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H1N1 vaccination shortages give health services headaches

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By Lauren Garcia / Asst. News Editor

By Lauren Garcia / Asst. News Editor

Vaccinations! Get your free vaccinations!

H1N1 flu vaccinations were given out for free Nov. 10 to anyone who came through the door from 8 a.m. to 5 p.m.

No other medical appointments were taken as the entire day was dedicated to distributing the H1N1 vaccines as well as giving out the $10 seasonal flu vaccines.

Monique Caro, student at RCC, had mixed emotions towards the vaccines. “It depends at how you look at it. I’m sure it’s good for some individuals, but people will get sick no matter what, sometimes even from the vaccine,” Caro said. “It really depends on how you take care of yourself.”

Between the three campuses a total of 1600 vaccinations were supposed to be available, however campuses ended up 1200 short.

Director of health services, Renee Kimberling, said that throughout the district the 400 vaccinations were given out to the students and staff members of all three RCC campuses.
The Riverside campus received 250 vaccines, Moreno Valley received 75 and Norco received 50. The distribution of the vaccinations to the three campuses was administered by the State of California and came from the company calpanflu.org, the official organization where vaccines are ordered and approved by the state to be shipped.The vaccinations were given out in hospital clinics to all students, faculty, staff and adult family members until the supply was exhausted.

“We didn’t turn anyone away,” Kimberling said. “I hope that when more vaccinations are received all students and staff will get vaccinated.”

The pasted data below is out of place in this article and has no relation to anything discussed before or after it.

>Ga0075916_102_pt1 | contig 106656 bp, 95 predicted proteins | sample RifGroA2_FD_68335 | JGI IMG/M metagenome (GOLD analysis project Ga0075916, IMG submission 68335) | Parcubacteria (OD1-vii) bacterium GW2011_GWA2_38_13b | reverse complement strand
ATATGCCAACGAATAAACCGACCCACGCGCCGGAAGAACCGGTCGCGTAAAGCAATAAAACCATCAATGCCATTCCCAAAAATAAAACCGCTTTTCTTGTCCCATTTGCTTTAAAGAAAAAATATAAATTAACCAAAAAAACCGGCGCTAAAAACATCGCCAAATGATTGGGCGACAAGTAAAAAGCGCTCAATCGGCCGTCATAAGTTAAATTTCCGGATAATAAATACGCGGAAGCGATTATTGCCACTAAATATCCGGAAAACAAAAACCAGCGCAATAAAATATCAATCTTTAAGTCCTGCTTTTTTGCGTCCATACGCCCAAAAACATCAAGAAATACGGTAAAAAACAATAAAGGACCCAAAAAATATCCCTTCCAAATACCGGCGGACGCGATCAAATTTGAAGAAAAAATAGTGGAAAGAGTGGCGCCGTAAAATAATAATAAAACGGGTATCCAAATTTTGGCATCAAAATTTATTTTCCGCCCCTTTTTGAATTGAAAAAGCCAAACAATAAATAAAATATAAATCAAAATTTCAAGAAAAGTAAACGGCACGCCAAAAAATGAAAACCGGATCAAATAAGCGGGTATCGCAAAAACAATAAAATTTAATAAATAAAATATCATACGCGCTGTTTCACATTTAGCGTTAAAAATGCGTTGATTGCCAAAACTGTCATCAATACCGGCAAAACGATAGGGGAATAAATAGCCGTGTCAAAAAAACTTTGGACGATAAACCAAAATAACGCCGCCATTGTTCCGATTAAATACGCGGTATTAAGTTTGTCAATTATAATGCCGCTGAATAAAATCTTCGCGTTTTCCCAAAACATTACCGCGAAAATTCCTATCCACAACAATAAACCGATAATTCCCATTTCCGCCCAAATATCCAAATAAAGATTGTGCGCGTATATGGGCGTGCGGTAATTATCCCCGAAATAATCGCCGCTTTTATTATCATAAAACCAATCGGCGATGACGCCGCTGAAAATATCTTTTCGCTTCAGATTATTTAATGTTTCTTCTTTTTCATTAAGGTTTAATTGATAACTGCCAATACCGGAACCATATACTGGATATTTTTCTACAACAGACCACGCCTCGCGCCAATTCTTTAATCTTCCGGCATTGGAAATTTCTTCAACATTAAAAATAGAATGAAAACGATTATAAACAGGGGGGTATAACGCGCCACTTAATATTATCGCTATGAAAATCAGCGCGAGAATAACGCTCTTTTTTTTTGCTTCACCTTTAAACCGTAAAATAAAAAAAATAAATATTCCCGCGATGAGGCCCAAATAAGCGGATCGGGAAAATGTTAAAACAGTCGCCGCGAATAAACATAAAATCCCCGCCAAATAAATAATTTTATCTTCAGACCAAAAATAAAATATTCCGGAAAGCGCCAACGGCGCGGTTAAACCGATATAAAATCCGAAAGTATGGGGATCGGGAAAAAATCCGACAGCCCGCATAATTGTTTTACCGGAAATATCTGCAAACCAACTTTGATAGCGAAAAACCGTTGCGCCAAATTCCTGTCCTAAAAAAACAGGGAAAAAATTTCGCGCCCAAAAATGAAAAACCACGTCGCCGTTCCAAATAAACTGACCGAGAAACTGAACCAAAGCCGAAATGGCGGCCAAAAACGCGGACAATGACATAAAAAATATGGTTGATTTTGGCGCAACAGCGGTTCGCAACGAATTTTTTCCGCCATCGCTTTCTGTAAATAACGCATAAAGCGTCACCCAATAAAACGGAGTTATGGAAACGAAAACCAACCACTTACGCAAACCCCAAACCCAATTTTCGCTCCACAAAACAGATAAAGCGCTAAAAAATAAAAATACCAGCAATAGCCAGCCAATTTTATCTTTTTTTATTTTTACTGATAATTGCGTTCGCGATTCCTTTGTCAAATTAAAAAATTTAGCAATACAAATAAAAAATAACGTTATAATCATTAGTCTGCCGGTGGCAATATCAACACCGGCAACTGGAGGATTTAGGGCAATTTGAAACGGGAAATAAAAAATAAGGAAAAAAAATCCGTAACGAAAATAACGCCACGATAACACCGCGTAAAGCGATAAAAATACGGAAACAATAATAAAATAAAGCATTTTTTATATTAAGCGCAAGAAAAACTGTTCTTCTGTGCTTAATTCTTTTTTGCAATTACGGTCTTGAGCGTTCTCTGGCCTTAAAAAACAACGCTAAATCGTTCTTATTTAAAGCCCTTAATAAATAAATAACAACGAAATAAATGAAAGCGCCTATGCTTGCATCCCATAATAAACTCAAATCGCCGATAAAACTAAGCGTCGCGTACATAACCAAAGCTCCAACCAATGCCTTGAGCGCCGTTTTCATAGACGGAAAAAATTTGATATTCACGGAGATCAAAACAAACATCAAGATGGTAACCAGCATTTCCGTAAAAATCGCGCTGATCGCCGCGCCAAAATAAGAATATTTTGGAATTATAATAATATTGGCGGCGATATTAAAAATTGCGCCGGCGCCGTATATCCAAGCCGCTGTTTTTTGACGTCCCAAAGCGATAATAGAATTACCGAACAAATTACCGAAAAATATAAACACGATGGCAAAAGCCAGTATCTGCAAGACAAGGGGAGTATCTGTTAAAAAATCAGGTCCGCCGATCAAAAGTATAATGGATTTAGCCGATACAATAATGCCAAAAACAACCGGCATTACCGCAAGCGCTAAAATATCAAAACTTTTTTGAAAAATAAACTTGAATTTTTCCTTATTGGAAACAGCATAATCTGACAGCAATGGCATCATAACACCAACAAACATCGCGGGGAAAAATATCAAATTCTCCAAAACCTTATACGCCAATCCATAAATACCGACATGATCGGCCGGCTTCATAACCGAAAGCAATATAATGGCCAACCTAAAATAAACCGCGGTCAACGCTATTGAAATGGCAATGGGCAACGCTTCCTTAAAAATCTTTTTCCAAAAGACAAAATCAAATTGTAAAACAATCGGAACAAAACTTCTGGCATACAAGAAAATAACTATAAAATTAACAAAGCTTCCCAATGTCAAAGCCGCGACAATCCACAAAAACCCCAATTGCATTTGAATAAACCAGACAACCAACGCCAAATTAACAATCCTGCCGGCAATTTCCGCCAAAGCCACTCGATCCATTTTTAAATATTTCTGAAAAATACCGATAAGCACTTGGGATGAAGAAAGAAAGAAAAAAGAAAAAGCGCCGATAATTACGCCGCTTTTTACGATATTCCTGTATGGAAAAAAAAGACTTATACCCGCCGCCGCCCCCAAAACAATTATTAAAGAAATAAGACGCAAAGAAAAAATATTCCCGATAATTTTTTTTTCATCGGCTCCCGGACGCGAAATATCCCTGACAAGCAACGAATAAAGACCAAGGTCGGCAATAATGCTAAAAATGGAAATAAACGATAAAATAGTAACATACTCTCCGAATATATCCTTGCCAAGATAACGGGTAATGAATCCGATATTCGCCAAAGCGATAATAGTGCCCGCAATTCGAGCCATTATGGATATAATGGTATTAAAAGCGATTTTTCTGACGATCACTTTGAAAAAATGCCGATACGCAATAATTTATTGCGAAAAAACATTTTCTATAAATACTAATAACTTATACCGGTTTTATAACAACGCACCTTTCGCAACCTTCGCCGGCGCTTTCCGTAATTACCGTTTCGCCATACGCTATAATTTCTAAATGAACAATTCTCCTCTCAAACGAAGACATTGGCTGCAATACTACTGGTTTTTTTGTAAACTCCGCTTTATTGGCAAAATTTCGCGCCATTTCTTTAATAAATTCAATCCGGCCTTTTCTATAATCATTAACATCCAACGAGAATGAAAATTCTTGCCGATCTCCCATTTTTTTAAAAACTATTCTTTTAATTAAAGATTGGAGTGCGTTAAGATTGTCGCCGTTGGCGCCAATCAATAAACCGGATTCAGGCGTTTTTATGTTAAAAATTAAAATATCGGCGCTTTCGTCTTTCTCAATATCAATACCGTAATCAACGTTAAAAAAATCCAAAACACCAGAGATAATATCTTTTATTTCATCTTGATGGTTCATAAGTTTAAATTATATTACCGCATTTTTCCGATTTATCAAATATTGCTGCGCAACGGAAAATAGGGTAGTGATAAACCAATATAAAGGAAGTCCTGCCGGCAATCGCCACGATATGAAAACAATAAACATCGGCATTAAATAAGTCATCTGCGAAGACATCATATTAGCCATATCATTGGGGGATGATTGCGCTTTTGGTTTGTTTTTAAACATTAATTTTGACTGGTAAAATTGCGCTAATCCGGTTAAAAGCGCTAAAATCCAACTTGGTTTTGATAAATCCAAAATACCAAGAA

Kimberling stated specific groups of people who are encouraged to get vaccinated are those who live with or provide care for infants younger than six months, health care and emergency medical services personnel, people six months through 24 years of age, and people 25 years through 64 years of age who have medical conditions that put them at higher risk for influenza-related complications such as diabetes or asthma.

Despite the recommendations for pregnant women to get immunized, vaccines were not specifically prepared for this group. Women who are breastfeeding and young children were not admitted.

Additional vaccinations are expected to be delivered to all campuses soon. When the RCC health services receives a date as to when the remaining vaccinations will be received, an email will go out notifying students and staff members as to where and when they can receive the vaccine.

To avoid risk in the meantime, remember to cover the nose and mouth when coughing or sneezing. Use soap and water when washing hands, and avoid touching the eyes, nose and mouth as often as possible.

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